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Old 11-02-2011, 04:23 PM
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Best way to say "I love you very much" in Spanish?

I want to write a short message on the Christmas card for the young man in the Dominican Republic whom I sponsor. If I enter "I love you very much" into Babelfish, it comes back "Te quiero mucho." If I want to double-check and enter "Te quiero mucho" Spanish to English, it comes back "I want much to you."

Huh???
Old 11-02-2011, 04:34 PM
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"Te quiero mucho" is perfectly appropriate. It just means, 'I love you'. It's a bit on the non-romantic/platonic side (often used between parents and children, for example). So it would be just fine between friends or to a younger person you have a sort of paternal affection for, such as seems to be the case here.
Old 11-02-2011, 04:36 PM
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(p.s. "Te quiero mucho" does in fact literally mean 'I want you very much', but that's not the way native Spanish speakers use it or understand it in this context. Again, it's just an idiomatic usage meaning 'I love you'.)
Old 11-02-2011, 04:40 PM
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Cool! Thank you very much, Cyningablod!
Old 11-03-2011, 02:38 AM
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Since the question is answered, allow me to add my own. What would be the romantic version?
Old 11-03-2011, 02:54 AM
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Quote:
Originally Posted by BigT View Post
Since the question is answered, allow me to add my own. What would be the romantic version?
The romantic version of 'I love you' is Te amo. The romantic version (or at least same connotation as English) of "I want you" is Te deseo.
Old 11-03-2011, 04:54 AM
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Nobody uses "te amo" except foreigners and cursis. Now how to say cursi... a cursi is someone who thinks he's being poetic when he's merely overwrought and angsty.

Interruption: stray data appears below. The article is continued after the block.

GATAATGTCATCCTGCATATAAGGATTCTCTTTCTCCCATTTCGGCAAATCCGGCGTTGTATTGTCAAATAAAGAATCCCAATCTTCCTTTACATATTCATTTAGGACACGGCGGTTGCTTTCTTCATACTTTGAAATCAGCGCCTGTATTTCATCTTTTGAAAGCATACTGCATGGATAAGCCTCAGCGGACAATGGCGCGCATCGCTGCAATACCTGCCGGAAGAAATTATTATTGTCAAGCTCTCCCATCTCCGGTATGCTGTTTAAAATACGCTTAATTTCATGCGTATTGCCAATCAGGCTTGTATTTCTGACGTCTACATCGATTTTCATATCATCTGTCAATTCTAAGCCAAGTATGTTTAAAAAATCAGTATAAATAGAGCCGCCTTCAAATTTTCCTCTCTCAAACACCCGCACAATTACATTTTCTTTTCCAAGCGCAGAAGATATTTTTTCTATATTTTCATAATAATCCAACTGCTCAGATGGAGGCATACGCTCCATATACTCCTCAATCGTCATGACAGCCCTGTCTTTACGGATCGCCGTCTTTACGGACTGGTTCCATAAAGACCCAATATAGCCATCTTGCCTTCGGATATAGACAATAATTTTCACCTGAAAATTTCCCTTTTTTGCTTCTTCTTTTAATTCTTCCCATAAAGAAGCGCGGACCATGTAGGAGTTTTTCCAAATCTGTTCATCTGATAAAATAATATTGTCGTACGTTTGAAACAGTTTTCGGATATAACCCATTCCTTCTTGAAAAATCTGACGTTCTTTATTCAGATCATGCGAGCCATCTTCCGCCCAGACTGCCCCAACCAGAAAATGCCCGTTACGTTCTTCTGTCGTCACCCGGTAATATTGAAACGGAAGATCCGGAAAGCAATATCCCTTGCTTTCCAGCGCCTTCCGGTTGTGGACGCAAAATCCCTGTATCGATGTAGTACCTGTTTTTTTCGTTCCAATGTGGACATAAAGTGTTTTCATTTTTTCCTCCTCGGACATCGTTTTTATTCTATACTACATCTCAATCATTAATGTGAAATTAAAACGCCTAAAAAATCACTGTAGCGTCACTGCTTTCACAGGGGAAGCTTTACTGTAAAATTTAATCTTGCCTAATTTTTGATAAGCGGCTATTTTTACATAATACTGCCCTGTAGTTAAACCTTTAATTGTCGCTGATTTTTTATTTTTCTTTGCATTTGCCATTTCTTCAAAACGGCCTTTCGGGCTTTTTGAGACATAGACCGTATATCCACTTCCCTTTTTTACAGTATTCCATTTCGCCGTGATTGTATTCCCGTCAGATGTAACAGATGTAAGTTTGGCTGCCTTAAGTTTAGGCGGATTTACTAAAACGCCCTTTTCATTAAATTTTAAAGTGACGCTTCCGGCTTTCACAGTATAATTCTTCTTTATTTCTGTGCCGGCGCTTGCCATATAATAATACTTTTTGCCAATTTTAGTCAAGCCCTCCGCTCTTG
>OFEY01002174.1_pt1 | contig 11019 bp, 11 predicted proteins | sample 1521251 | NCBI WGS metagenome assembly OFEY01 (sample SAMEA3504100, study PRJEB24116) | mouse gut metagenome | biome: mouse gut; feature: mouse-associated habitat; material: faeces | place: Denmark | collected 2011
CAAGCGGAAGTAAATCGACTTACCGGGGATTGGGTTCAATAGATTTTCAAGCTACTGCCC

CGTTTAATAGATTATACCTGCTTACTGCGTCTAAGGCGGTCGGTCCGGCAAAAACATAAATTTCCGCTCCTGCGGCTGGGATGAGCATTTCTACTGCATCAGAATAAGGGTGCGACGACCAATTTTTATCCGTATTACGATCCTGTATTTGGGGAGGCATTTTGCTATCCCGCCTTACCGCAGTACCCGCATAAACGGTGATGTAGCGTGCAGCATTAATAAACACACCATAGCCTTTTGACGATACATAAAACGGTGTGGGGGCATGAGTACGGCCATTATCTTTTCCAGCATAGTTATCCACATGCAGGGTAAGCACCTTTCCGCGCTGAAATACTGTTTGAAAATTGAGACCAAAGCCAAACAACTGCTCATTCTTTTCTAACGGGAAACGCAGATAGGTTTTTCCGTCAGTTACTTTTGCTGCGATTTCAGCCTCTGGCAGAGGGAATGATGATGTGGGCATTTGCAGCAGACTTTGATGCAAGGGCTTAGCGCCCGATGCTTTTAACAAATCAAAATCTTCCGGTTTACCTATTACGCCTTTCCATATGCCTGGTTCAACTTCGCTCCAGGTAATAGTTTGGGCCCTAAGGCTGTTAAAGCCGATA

Querer means both want and love. Te quiero mucho (I love you a lot), te quiero muchísimo (I love you an enormous lot),

te quiero más que a mi vía,
más que al aire que respiro,
y más que a la mare mía

(I love you more than my own life,
more than I need air to breathe,
I love you more than I love my mother)
From the song Y sin embargo te quiero (but I love you nevertheless), by Quintero, León and Quiroga
Old 11-03-2011, 05:03 AM
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Quote:
Originally Posted by Nava View Post
Nobody uses "te amo" except foreigners and cursis. Now how to say cursi... a cursi is someone who thinks he's being poetic when he's merely overwrought and angsty.
An emo, perhaps.

(More formally: The language itself is usually called 'purple prose'; someone who uses it overmuch might be called a 'poetaster' by someone overeducated enough to know such an obscure term. I don't know any current word with the meaning you want.)
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Old 11-03-2011, 05:09 AM
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Originally Posted by Nava View Post
Nobody uses "te amo" except foreigners and cursis.

Foreigners to where? Spanish is spoken in many parts of the world. Anyway, in the area of Mexico in which I reside 'Te Amo' is uttered by many a local, native speaker.
Old 11-03-2011, 05:41 AM
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Cursi = "corny" (or occasionally "cheesy").
Old 11-03-2011, 05:47 AM
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"Te amo mucho" would be the romantic or very familiar version. You wouldn't say that way of "love" to most people.

Since your letter is to someone whom you're not romantically involved, "te quiero mucho" works the best.

And I second what Crazyhorse says. In Puerto Rico (close to the Dominican Republic), "te amo" IS used, but only by romantic couples or very close family members and/or friends (parents to a child, long-life friends). Someone sending me a letter and writing "te amo mucho" would be somewhat creepy.
Old 11-03-2011, 06:54 AM
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Thans, Derleth and JKellyMap.

My experience with people using amar in earnesteness has been in situations which had a lot of emotional charge, but not necessarily romantic - for example, some of my Costa Rican coworkers would say "te quiero" as a way to say "good work", but "Dios mío, ¡te amo! Ehh... con permiso de su marido, claro..." (ohmygawd, I love you! uh, with your husband's permission of course...) when the work was superb. Querer is simply a safer, won't go wrong with it option.
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